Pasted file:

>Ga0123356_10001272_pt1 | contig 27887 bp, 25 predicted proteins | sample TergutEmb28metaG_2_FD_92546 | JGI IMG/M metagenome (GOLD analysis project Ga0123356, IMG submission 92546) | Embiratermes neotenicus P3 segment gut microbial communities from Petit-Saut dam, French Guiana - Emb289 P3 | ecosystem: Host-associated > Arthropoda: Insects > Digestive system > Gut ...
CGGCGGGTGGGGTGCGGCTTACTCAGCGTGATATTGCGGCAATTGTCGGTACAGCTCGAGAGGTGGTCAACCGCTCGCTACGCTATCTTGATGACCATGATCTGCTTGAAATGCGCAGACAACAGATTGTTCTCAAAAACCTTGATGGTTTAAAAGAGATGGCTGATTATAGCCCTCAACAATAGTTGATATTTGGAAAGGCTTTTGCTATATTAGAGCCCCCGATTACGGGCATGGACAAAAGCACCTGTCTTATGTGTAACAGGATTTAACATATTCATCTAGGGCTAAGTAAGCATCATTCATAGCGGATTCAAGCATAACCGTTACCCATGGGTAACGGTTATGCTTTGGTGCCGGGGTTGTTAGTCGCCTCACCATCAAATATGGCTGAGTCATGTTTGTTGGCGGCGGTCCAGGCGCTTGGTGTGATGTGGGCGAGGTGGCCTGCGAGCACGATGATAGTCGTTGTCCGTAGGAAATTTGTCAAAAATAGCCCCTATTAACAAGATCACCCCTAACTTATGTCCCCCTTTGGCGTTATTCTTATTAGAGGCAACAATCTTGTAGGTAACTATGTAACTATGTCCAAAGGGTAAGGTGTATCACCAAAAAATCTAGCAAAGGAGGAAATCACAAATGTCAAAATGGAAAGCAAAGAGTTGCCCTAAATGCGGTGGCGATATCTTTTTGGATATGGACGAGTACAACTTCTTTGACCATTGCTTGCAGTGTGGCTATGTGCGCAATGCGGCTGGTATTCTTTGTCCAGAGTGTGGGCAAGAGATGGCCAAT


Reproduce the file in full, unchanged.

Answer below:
>Ga0123356_10001272_pt1 | contig 27887 bp, 25 predicted proteins | sample TergutEmb28metaG_2_FD_92546 | JGI IMG/M metagenome (GOLD analysis project Ga0123356, IMG submission 92546) | Embiratermes neotenicus P3 segment gut microbial communities from Petit-Saut dam, French Guiana - Emb289 P3 | ecosystem: Host-associated > Arthropoda: Insects > Digestive system > Gut ...
CGGCGGGTGGGGTGCGGCTTACTCAGCGTGATATTGCGGCAATTGTCGGTACAGCTCGAGAGGTGGTCAACCGCTCGCTACGCTATCTTGATGACCATGATCTGCTTGAAATGCGCAGACAACAGATTGTTCTCAAAAACCTTGATGGTTTAAAAGAGATGGCTGATTATAGCCCTCAACAATAGTTGATATTTGGAAAGGCTTTTGCTATATTAGAGCCCCCGATTACGGGCATGGACAAAAGCACCTGTCTTATGTGTAACAGGATTTAACATATTCATCTAGGGCTAAGTAAGCATCATTCATAGCGGATTCAAGCATAACCGTTACCCATGGGTAACGGTTATGCTTTGGTGCCGGGGTTGTTAGTCGCCTCACCATCAAATATGGCTGAGTCATGTTTGTTGGCGGCGGTCCAGGCGCTTGGTGTGATGTGGGCGAGGTGGCCTGCGAGCACGATGATAGTCGTTGTCCGTAGGAAATTTGTCAAAAATAGCCCCTATTAACAAGATCACCCCTAACTTATGTCCCCCTTTGGCGTTATTCTTATTAGAGGCAACAATCTTGTAGGTAACTATGTAACTATGTCCAAAGGGTAAGGTGTATCACCAAAAAATCTAGCAAAGGAGGAAATCACAAATGTCAAAATGGAAAGCAAAGAGTTGCCCTAAATGCGGTGGCGATATCTTTTTGGATATGGACGAGTACAACTTCTTTGACCATTGCTTGCAGTGTGGCTATGTGCGCAATGCGGCTGGTATTCTTTGTCCAGAGTGTGGGCAAGAGATGGCCAAT